Trump even made up a fake Time cover, featuring his own picture and with a headline calling his reality TV show The Apprentice a "smash," and then hung it on the walls of his luxury golf resorts. (Just last month, a Trump political appointee to the State Department with fraudulent credentials that included a fake Time cover of her own was forced to resign.) 

Thunberg, who has been insulted by Trump before, responded the same way she did the last time: she made Trump's tweet her Twitter bio.

Why does this matter?

  • Emotional outbursts, inappropriate hostility, overreaction to perceived slights, and projection are all signs of a serious mental health problem
  • There were probably more important things for the President of the United States to be doing with his Thursday than sending out hundreds of tweets.

Wednesday, December 11, 2019

What did Donald Trump do today?

He defined anti-Semitism as things that people who aren't him say.

Today, Trump signed an executive order interpreting the Jewish faith as a nationality for purposes of enforcing existing anti-discrimination laws. There's a healthy debate among legal experts and Jewish communities as to whether this is a good idea, but the order itself is not expected to have significant consequences.

The real target of Trump's action appears to be colleges and universities that permit protests against the state of Israel. In particular, it seems to be aimed at the Boycott, Divestment and Sanctions movement, which seeks to put economic pressure on Israel to pull back from illegal settlements in the Palestinian territories. 

In other words, Trump appears to be trying to silence political criticism of the government until recently run by his political ally, now-indicted former Prime Minister Benjamin Netanyahu, by threatening the federal funding of colleges and universities that allow their students to make it.

Less than a week ago, Trump told American Jews at a private fundraiser that they "don't love Israel enough." He also said that Jewish Americans were "not nice people" but that they "had no choice" but to vote for him, because a Democratic candidate would take their money. If Trump had dabbled in those classic anti-Semitic stereotypes (that Jews only love money and are disloyal to the countries they live in) from the podium of a federally-funded university, he'd have presumably violated the executive order he signed today.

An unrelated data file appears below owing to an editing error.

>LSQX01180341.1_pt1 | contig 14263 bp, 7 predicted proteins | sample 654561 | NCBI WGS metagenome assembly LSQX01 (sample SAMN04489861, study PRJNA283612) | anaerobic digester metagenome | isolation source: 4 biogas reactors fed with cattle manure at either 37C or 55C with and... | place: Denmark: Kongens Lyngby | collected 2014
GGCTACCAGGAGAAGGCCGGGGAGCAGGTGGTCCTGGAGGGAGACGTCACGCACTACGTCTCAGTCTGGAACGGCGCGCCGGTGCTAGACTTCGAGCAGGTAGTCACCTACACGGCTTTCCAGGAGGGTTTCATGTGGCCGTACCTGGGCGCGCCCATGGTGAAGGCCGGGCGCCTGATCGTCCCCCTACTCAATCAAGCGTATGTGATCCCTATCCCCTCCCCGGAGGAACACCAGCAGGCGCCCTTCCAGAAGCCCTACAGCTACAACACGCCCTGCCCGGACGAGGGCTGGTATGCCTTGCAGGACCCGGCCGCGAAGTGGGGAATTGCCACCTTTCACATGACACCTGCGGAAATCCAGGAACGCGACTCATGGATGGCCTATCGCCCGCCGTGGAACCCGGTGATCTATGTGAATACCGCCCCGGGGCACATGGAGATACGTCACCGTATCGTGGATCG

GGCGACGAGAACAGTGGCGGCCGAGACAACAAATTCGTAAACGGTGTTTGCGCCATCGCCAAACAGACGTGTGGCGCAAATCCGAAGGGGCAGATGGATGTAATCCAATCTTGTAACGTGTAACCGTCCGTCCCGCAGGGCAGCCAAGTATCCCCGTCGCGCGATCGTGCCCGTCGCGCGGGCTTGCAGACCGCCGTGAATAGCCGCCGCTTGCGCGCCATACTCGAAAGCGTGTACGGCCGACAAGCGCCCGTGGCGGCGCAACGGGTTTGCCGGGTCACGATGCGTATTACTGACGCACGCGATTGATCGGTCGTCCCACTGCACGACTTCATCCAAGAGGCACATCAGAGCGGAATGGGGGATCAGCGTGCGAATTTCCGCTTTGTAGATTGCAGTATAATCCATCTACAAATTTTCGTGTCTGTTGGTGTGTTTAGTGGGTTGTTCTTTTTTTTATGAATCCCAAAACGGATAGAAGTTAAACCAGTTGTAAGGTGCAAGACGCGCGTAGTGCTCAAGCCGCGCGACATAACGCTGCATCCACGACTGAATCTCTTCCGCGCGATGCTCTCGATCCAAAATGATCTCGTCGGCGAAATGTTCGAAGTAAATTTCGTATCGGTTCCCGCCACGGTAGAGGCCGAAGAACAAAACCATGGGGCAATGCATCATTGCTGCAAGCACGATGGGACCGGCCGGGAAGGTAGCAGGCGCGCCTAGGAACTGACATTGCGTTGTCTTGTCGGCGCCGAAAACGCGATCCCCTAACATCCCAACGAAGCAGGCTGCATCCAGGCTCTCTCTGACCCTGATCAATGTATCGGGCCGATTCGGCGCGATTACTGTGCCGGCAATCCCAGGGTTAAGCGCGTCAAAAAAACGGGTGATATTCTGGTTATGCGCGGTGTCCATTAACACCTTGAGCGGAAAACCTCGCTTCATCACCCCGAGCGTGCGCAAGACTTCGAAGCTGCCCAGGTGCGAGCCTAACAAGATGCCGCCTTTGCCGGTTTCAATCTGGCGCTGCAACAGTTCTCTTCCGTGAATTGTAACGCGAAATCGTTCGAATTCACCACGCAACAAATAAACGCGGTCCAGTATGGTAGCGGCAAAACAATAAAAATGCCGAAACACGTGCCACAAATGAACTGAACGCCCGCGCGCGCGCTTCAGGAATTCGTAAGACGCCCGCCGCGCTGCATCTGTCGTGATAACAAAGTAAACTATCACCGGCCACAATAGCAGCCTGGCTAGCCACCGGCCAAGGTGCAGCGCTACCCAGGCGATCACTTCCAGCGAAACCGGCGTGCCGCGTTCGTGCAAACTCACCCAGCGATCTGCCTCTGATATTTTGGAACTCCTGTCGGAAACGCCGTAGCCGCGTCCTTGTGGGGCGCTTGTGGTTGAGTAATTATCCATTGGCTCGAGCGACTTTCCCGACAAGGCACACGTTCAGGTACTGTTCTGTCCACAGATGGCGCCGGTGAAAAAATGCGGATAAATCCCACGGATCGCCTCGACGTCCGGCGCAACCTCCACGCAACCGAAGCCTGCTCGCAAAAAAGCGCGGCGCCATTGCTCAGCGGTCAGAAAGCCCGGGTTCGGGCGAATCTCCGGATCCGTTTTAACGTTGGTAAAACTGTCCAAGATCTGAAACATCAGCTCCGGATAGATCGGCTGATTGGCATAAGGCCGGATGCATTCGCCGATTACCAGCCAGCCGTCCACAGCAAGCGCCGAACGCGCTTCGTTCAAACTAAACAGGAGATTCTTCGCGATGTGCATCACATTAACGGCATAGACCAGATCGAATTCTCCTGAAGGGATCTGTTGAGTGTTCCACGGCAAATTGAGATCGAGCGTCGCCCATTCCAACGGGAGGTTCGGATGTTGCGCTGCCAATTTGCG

It's not the first time he's said these things. His long-established hostility towards Jews, even as he demands that they support him financially, may have something to do with the fact that they overwhelmingly voted for Hillary Clinton in the 2016 election.

Why should I care about this?

  • Bigotry is as bigotry does.
  • It's wrong to accuse other people of prejudices you have yourself.

Tuesday, December 10, 2019

What did Donald Trump do today?

He bragged that he got Democrats to vote for what is now effectively a Democratic trade deal.

Trump had a busy day today: he met in the Oval Office with the Russian foreign minister, he became the fourth president ever to see articles of impeachment drafted against him, and he held a campaign rally.

Predictably, most of Trump's rally speech was about working through the indignity of his upcoming impeachment. He railed about the "deep state" and how it was filled with "Bushies and Clintonites and Obama people"—perhaps not realizing, or not caring, that virtually all American voters fall into one of those camps too. But he did turn to policy briefly, to pat himself on the back for the Democratic-led House agreeing to pass a version of the USMCA trade deal. As he put it:

Congress will soon vote on my new trade deal. She [Speaker of the House Nancy Pelosi] did it on the same day they announced they are going to impeach the 45th president of the United States, and your favorite president. And, the reason they announced it on the same day, one hour later, they announced impeachment ... you know why? It plays down the impeachment, because they're embarrassed by impeachment, and our poll numbers have gone through the roof because of her stupid impeachment.

In reality, Trump's poll numbers still have not gone up, and a slight majority of Americans already support removing him from office. But the real mistake in what Trump said here was the part about it being "his" trade deal. The reason that Democrats now support it is that in the year since Trump introduced it, Pelosi essentially rewrote it behind his back. It is now so clearly a Democrat-authored deal that the Republican-led Senate is now dragging its feet—to the outrage of Democrats.

In other words, Trump is claiming he forced Pelosi to pass a trade agreement that, if he knew or cared what was in it, he never would have agreed to himself.

So what?

  • Presidents should know or care what is happening with their signature legislation.
  • Presidents owe the American people their loyalty, not the other way around.

Monday, December 9, 2019

What did Donald Trump do today?

He pretended to think the DOJ Inspector General's report said what he wanted it to say.

The Department of Justice released a report today by its Inspector General examining the FBI's decision to open a counterintelligence investigation into the Trump campaign after evidence of its ties with Russia came to light.